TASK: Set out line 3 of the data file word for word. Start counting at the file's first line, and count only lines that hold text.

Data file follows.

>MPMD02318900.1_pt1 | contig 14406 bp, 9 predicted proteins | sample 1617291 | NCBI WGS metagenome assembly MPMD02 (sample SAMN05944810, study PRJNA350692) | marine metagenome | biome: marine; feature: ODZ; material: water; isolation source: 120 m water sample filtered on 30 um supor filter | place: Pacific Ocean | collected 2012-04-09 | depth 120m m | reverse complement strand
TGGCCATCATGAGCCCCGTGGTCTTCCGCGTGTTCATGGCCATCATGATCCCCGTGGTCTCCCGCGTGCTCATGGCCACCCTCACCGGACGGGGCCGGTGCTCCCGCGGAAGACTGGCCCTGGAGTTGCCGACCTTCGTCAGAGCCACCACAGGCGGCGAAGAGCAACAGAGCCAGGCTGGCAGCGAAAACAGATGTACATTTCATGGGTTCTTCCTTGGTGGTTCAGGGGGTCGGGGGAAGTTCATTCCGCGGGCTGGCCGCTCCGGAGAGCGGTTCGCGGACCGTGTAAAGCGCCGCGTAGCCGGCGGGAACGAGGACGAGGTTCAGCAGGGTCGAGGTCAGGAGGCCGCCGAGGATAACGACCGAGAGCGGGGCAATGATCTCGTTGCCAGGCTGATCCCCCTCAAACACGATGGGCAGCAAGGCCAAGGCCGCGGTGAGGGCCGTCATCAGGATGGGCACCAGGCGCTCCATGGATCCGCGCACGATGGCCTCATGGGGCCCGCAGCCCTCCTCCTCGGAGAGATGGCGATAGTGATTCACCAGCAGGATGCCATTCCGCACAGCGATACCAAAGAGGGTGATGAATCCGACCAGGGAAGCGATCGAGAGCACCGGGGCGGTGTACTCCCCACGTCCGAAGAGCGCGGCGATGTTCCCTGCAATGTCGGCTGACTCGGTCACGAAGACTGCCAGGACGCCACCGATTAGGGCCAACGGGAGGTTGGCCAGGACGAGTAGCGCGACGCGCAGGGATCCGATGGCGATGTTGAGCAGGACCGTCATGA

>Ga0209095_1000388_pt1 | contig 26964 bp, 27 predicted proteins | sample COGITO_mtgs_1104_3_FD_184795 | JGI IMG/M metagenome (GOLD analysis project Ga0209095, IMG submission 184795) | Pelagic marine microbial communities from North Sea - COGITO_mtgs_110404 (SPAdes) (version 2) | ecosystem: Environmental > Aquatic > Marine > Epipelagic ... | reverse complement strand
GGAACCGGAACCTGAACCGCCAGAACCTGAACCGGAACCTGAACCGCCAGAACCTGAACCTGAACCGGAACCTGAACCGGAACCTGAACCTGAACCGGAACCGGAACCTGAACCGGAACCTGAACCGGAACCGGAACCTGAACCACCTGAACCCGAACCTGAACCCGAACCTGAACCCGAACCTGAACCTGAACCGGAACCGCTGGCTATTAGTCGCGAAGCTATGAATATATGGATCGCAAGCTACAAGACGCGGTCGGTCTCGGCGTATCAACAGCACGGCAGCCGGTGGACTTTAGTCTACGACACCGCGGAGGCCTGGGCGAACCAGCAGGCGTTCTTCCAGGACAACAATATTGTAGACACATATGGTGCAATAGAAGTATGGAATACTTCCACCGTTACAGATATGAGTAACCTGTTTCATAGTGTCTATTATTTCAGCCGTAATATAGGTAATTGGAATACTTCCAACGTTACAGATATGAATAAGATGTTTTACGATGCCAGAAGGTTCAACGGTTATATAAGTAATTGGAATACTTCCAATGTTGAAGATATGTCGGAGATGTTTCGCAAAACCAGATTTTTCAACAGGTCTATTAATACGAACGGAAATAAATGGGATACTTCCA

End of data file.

>Ga0209095_1000388_pt1 | contig 26964 bp, 27 predicted proteins | sample COGITO_mtgs_1104_3_FD_184795 | JGI IMG/M metagenome (GOLD analysis project Ga0209095, IMG submission 184795) | Pelagic marine microbial communities from North Sea - COGITO_mtgs_110404 (SPAdes) (version 2) | ecosystem: Environmental > Aquatic > Marine > Epipelagic ... | reverse complement strand